Since NASA’s skateboard-sized Sojourner rover bounced to a landing on Mars in 1997, we have been co-explorers via to a succession of rovers, culminating in the fiery touchdown of the Volkswagen-sized Curiosity last summer.
We’ve spent a lot of time and effort exploring the arid “red rock” country of Mars. But Mars is frozen in geological time. Its water is locked away as ice. The last rainfall was billions of years ago.
Curiosity’s biggest excitement recently was when it came across an ancient dried streambed. It’s reminiscent of the Neil Youg song, “A Horse With No Name:”
“I was looking at a river bed.
And the story it told, of a river that flowed,
Made me sad to think it was dead.”
But imagine visiting a dynamic world of lakes and rivers; imagine navigating an extraterrestrial sea sprinkled with methane rain under hazy orange skies, looming anvil-shaped clouds.
Is this a science fiction fantasy from a Jules Verne novel? No, it’s the planet-sized Saturnian moon Titan, sometimes dubbed “Earth II.”
The first potential “boat” to Titan might have been the European Space Agency’s Huygens probe, which landed on a dried river shoreline in 2005. The Huygens lander was designed to float for a short period should it have wound up plopping down on a lake of liquid ethane. (Titan is far too cold for bodies of liquid water, a methane hydrologic cycle replaces the action of water.)
However, Huygens landed in the comparatively dry equatorial region of the moon, which is Titan’s equivalent of Arizona. Lakes on Titan weren’t definitively identified until the summer of 2006 when NASA’s prolific Cassini probe swept over Titan’s north polar region. Cassini’s radar uncovered dark and unusually smooth regions that could best be explained as bodies of standing liquid.
The poles are humid enough for bodies of liquid ethane to remain stable on the surface. The northern pole is peppered with over 400 small lakes, and is reminiscent of the view out of an airplane wind while flying over Minnesota, the legendary “Land of 10,000 Lakes.” There are also four large seas in the north, two in the south.
One design concept, called the Titan Lake In-situ Sampling Propelled Explorer, (TALISE) would be a boat-probe pushed by propellers or even paddleboat wheels. The TALISE concept is being developed as a partnership between the Spanish aerospace company SENER and the Centro de Astrobiología in Madrid, Spain.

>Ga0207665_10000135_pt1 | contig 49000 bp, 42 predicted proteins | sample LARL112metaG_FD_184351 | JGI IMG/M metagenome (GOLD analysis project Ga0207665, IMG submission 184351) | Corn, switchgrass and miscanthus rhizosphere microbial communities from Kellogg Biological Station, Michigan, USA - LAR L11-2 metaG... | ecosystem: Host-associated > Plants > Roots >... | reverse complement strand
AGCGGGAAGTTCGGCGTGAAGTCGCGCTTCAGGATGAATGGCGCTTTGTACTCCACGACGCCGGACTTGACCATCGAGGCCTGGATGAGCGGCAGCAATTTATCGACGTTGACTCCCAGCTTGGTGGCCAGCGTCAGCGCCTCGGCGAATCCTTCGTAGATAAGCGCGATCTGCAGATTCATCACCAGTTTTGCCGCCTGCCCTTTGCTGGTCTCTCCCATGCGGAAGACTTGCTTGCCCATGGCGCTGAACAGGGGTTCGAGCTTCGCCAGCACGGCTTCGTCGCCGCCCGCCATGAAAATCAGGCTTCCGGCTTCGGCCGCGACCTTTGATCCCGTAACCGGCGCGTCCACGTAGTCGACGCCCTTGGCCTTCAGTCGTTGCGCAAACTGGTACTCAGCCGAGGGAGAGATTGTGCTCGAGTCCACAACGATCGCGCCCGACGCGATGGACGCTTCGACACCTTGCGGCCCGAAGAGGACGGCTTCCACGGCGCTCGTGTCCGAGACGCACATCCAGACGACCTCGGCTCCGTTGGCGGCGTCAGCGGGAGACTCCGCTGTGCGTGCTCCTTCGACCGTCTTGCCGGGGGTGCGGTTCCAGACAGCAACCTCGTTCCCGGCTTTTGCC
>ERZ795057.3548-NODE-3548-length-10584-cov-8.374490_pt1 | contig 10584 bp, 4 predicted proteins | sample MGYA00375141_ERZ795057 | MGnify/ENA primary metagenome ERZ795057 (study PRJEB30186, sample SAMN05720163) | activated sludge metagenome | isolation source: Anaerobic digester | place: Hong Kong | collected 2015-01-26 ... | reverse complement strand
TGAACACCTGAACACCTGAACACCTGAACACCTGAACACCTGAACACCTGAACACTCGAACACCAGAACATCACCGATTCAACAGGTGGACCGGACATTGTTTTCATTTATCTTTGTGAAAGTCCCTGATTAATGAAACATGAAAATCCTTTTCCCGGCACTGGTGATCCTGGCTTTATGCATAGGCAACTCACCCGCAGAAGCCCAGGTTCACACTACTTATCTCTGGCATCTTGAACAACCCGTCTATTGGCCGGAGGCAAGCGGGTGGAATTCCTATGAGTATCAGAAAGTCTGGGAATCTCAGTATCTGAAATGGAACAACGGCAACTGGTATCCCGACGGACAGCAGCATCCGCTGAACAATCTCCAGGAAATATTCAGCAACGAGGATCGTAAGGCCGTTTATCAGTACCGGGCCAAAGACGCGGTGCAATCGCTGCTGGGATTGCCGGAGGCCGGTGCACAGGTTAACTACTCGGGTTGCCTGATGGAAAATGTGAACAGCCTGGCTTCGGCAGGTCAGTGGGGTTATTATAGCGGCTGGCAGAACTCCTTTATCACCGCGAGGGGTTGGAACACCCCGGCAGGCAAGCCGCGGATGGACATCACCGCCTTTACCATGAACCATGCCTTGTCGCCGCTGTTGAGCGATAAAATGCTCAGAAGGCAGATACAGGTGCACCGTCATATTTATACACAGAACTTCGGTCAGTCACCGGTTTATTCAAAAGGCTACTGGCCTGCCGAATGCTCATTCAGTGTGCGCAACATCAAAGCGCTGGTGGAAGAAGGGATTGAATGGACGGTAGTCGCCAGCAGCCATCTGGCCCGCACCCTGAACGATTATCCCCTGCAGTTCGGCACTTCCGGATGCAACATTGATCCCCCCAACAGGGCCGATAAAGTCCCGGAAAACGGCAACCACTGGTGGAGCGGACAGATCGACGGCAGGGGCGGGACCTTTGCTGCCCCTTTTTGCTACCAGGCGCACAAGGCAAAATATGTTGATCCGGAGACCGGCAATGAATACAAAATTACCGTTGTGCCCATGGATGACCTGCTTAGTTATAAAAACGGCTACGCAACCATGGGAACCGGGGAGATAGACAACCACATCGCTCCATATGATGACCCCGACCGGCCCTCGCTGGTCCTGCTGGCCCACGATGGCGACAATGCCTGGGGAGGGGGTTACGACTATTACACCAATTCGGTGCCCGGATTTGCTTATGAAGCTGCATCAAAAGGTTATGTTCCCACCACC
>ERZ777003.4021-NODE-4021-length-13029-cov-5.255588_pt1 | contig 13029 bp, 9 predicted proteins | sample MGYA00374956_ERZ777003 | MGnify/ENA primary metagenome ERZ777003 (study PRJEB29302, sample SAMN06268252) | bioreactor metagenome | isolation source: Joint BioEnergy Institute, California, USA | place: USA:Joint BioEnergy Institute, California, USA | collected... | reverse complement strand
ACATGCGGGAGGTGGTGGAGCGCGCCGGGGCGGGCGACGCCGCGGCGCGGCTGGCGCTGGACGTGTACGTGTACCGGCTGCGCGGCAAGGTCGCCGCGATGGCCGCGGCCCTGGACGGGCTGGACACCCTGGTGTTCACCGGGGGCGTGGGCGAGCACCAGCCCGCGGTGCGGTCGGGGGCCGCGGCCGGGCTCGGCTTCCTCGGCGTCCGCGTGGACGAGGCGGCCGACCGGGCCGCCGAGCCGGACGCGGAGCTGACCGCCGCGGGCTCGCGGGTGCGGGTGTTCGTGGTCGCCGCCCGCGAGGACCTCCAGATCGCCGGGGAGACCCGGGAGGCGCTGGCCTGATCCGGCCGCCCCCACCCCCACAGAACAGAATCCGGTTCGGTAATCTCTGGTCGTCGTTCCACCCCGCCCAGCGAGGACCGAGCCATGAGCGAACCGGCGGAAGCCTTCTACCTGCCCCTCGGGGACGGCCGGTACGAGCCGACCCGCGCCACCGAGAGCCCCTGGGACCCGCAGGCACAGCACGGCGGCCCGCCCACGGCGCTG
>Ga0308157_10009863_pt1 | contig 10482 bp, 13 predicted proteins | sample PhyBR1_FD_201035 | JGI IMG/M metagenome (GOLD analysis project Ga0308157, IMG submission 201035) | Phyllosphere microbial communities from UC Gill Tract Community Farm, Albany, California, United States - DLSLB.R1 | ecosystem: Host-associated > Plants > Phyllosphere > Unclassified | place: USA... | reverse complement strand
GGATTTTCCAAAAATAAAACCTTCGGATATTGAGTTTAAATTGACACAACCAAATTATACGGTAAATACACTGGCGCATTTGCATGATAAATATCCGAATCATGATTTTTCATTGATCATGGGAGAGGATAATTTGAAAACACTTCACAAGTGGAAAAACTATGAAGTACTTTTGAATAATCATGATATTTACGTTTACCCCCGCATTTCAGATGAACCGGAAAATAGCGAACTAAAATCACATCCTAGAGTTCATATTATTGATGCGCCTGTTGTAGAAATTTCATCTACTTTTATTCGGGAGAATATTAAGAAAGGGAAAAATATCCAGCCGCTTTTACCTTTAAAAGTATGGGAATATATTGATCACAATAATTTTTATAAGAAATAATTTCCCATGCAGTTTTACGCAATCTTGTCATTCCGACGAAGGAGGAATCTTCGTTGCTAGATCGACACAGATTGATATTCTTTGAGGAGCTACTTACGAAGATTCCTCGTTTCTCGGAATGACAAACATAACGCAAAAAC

The optimum target would be Ligeia Mare, a northern sea larger than Lake Superior. Radar indicates the sea is mirror smooth with no evidence of wave action. So it would be gentle cruising for the Titan boat. The extremely dense lower atmosphere should be sluggish, as the Huygens lander found on its lazy descent. But the forecast is that the winds will pick up as Titan moves into northern hemisphere summer. (Each season of Titan is seven Earth-years long.) What’s more, Saturn’s gravitational pull induces tides that only raise sea level by a few feet.
Making a splashdown on Titan would not be nearly as hair-raising as NASA’s touted “seven minutes of terror,” for the Mars rover landing. Titan’s thick atmosphere would efficiently decelerate the probe. It would then gently parachute to a splashdown.
The pancake-shaped boat would head for the shoreline on a yearlong lake cruise.
The sea has an Earthlike shoreline with bay, inlets and river deltas. The sea level must have risen because planetary scientists see what appear to be newly flooded regions.
The probe would collect and analyze liquid and solid samples of Titan from several scientifically interesting locations along its excursion. TALISE would weigh only 225 pounds. Like any good tourist it would carry a panoramic camera. In addition, because it is a boat, it would carry an acoustic sounder and Light Detection And Ranging (LiDAR) system. And perhaps maybe even a microphone to send back the gentle sound of waves lapping up onto a shoreline 1 billion miles away.
“A really simple mission can tell you big things,” says planetary geologist Ellen Stofan of the University College London. “And, our history as human explorers is really tied up in tales of navigation.” Among the question to be explored: what is the sea’s composition; is it a soup of complex organic compounds? What is the sea depth? And how often does it rain?
However, the clock is running out on the chance to go sailing on a world nearly halfway across the solar system. Because Titan is tilted like Earth the northern polar region will be plunged into ten years of darkness beginning in 2027 And Earth will be below the horizon too, out of communication with the north polar region. The next launch opportunity would not come until 2040.
Stofan’s proposed Titan boat, called the Titan Mare Explorer was turned down last summer by NASA in favor of the InSight mission (Interior Exploration using Seismic Investigations, Geodesy and Heat Transport) to do Martian seismology.
Perhaps Exxon Mobile or British Petroleum may be interested in privately funding such a mission to the tune of $400 million. That is, once they learn there are hydrocarbon seas on Titan.
Image credit: NASA/ESA